One Brick Thermal Mass
The “Indoor climate” posts on this blog relate to the particular house that I live in. Mainly by luck, it has proved to need very little energy indeed to remain comfortable in all seasons.
Recently, I have collected and arranged photos of the house so that people can see what kind of a house it is.
These photos are accessed by way of “My House Page”.
Footings View East
In the last few days I have uploaded photos of the stages in the building of the house. They are in two galleries. The first, “Building Photos: Start” covers from preparation for building up to the erection of timber frames. The photo on the left, showing some of the footings, is an example.
The second new gallery, “Building Photos: Finishing” covers from laying bricks for thermal mass walls (as in the photo at the top) to the completion of an acrylic textured coating on the walls.
Photos of the completed house, inside and out, had been posted already, in “Award photos 1999”.
Once an “Indoor Climate” post or page has been accessed on this web-site, links to all others appear. A post such as this one, when accessed through “Home” will not link to the others until it is selected positively by clicking its title line.
Monash Street House Plan
Distant view from the south-east
Posts on “Indoor Climate” in this blog come from my experience living in my solar-passive house from 1999, and monitoring its performance.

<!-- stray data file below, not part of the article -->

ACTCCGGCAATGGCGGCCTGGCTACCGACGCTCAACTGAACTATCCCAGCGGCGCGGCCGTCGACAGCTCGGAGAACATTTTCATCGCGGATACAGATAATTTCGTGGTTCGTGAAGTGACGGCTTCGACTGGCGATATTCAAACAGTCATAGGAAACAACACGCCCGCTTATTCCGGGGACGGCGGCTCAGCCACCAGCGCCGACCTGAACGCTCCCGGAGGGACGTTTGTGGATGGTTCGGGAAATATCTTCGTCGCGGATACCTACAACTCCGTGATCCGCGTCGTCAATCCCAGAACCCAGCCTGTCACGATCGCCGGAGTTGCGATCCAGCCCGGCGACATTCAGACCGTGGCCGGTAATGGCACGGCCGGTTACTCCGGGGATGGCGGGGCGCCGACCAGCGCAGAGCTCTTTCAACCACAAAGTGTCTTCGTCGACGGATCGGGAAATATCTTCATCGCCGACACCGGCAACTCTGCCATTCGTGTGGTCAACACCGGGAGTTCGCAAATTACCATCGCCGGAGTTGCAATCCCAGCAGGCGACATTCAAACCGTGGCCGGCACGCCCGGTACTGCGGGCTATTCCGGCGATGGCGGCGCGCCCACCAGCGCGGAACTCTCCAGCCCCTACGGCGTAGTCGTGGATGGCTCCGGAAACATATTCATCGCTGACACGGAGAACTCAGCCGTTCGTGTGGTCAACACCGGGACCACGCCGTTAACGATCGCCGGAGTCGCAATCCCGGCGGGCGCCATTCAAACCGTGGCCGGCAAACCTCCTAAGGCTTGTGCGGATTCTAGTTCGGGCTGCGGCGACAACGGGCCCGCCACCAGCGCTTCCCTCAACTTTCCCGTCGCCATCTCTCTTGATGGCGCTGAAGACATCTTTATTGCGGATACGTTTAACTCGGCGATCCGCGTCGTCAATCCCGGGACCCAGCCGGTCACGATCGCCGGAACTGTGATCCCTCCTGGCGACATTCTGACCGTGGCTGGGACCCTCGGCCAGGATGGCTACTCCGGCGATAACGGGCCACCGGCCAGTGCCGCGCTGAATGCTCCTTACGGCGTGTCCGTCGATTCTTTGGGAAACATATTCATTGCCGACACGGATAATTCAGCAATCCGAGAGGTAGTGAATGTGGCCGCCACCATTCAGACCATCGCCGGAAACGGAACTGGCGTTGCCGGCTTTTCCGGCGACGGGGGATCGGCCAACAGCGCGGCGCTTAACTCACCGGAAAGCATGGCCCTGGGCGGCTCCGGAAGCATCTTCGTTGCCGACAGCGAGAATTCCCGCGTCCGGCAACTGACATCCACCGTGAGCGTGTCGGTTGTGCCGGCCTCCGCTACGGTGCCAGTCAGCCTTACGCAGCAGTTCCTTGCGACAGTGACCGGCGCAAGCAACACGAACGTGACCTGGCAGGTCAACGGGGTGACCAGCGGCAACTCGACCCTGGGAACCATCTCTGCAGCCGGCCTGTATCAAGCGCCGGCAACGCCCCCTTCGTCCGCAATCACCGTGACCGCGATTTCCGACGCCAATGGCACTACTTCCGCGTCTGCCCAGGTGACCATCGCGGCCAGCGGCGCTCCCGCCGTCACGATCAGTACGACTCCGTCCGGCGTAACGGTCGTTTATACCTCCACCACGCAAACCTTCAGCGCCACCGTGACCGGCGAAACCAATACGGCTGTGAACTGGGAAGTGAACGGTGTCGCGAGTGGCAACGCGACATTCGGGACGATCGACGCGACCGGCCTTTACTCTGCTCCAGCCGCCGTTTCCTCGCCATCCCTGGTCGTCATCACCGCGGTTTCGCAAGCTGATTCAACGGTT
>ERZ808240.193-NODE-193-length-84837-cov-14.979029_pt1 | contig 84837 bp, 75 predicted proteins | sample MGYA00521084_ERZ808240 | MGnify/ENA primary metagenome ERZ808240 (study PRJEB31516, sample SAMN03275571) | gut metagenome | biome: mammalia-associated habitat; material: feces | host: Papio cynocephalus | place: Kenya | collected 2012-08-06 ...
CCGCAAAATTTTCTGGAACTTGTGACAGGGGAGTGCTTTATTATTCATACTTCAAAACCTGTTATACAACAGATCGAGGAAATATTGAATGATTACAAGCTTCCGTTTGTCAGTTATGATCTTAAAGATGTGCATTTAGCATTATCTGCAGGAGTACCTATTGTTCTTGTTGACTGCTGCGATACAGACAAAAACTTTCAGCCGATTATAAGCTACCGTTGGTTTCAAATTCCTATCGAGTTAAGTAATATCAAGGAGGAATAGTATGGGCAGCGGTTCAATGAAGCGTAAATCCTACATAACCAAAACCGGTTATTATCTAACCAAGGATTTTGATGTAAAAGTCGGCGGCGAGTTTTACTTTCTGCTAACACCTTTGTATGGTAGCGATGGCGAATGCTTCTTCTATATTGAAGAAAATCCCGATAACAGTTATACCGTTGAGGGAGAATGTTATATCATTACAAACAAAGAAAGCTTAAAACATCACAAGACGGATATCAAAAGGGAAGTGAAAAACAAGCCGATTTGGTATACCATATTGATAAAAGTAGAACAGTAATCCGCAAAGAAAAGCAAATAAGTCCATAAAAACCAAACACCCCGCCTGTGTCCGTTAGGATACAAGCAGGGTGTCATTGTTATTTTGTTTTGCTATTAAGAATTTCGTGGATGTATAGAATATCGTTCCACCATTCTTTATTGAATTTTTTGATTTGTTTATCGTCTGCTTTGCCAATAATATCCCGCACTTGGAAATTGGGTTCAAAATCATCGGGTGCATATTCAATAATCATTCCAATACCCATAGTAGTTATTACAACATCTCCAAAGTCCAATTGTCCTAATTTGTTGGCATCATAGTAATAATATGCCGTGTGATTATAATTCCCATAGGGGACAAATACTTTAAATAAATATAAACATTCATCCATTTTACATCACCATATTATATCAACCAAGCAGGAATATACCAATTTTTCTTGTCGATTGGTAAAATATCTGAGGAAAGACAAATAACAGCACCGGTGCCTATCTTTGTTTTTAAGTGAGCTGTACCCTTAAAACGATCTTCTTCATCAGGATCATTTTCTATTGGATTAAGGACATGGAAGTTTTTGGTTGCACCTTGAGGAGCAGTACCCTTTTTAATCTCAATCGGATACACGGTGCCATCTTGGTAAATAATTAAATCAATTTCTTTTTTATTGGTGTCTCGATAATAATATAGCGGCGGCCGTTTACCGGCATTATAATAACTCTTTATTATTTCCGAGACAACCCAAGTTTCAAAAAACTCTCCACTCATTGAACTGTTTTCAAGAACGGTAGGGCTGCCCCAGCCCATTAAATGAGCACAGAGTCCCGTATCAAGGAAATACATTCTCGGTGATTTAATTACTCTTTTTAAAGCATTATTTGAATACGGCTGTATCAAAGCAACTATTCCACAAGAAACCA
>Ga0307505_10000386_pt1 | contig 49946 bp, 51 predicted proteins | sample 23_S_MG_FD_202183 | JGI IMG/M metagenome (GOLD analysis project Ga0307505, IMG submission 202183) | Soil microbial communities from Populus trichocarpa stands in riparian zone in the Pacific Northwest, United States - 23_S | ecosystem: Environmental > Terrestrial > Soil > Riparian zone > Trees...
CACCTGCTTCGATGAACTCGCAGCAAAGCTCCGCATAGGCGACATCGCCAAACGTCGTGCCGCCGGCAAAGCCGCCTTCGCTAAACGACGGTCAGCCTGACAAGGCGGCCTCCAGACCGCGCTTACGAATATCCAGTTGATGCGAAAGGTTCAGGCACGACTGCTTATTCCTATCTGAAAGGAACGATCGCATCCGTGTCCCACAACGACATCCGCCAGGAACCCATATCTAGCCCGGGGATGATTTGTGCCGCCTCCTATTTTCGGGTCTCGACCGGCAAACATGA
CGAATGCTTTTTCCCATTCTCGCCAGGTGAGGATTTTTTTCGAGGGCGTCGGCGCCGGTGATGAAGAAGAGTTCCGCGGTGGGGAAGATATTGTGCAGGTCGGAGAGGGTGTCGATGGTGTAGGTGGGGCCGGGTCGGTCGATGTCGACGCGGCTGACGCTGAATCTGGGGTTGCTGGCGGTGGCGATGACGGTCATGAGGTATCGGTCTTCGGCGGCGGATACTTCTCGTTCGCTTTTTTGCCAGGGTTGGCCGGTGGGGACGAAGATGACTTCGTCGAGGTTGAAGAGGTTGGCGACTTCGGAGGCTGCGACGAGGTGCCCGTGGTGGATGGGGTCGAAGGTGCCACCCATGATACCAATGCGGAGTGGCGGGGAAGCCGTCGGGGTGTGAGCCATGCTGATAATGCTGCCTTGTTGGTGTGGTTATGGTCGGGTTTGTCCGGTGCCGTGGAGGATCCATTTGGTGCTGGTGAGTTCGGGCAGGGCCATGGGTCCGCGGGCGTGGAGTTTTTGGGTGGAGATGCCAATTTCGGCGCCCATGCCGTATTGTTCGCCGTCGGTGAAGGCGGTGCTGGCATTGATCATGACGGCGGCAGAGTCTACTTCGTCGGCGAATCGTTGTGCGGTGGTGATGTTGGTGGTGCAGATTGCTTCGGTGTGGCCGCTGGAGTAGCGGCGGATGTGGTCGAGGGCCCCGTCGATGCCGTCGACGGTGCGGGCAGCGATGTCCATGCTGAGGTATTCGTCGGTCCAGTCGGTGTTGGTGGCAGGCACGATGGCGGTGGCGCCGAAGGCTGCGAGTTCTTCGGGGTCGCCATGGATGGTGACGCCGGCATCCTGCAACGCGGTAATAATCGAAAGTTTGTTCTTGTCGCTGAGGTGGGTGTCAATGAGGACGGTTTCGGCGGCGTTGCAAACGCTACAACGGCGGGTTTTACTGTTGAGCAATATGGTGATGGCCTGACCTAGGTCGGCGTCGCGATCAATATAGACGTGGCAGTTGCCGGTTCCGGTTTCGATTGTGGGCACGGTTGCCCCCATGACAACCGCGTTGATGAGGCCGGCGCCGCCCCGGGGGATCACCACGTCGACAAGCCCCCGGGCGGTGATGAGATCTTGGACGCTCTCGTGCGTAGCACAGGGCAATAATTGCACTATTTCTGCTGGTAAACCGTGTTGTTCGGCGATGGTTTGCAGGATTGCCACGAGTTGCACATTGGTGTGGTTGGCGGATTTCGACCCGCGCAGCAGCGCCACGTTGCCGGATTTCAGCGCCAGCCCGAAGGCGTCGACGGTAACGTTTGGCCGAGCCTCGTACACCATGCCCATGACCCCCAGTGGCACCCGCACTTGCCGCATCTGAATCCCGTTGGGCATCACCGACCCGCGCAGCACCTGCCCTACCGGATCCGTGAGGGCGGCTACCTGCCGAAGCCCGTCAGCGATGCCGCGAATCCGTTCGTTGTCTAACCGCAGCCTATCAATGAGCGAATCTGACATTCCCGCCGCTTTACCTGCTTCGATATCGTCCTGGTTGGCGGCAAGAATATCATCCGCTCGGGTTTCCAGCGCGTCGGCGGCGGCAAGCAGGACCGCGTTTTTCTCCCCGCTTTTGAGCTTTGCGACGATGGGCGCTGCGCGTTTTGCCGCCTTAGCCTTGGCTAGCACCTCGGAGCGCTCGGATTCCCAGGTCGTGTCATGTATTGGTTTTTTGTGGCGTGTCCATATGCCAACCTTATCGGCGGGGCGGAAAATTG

Until now, I have not given readers a clear idea of what the house is like. I have now set up a special page called “My House Page” where details can be found. So far, there are two sub-pages, both referring to the time when the house was new:
- A gallery of photos called “Award photos 1999”, and a house plan, which were submitted in an entry for the Housing Industry Association (NSW) awards for 1999.
- An essay “House Profile 1999” that sets out the principles that I thought important then, and the features that I had built in to the house. I added a reading list of books available at that time, and a list of Credits to those people who built the house.
The “My House Page” is not directly indexed in the main menu on the banner, but it appears with a hover over “Indoor Climate”.
Posts and Pages on Indoor Climate have links to each other in the side-bar on the right, in the panel “Indoor Climate Blog and Pages”. This panel does not appear on the Home Page, but only when an “Indoor Climate” blog post (or Category of posts) is selected.
I intend to add more pages in time.
See also “One Year of House Performance: I”.
Like the graph in the post linked above, this is a log of indoor and outdoor 7-day mean temperatures at my low-energy solar-passive house at Manilla, NSW.
In place of the curves for normal air temperature and comfort zone limits, this graph includes two (raw value) logs of subsoil temperature at 750 mm below the surface. The green trace is the subsoil temperature outdoors in the garden. The orange trace is that below the middle of the main floor slab. The mass of material below the slab is surrounded by insulation at the edge so as to form a “heat bank”.
This graph is a log of indoor and outdoor 7-day mean temperatures at my low-energy solar-passive house at Manilla, NSW. Indoor mean temperatures are in red, and outdoor mean temperatures in black. Both logs show the same cycles of temperature with a period of two to three weeks. Indoor cycles have a much smaller amplitude.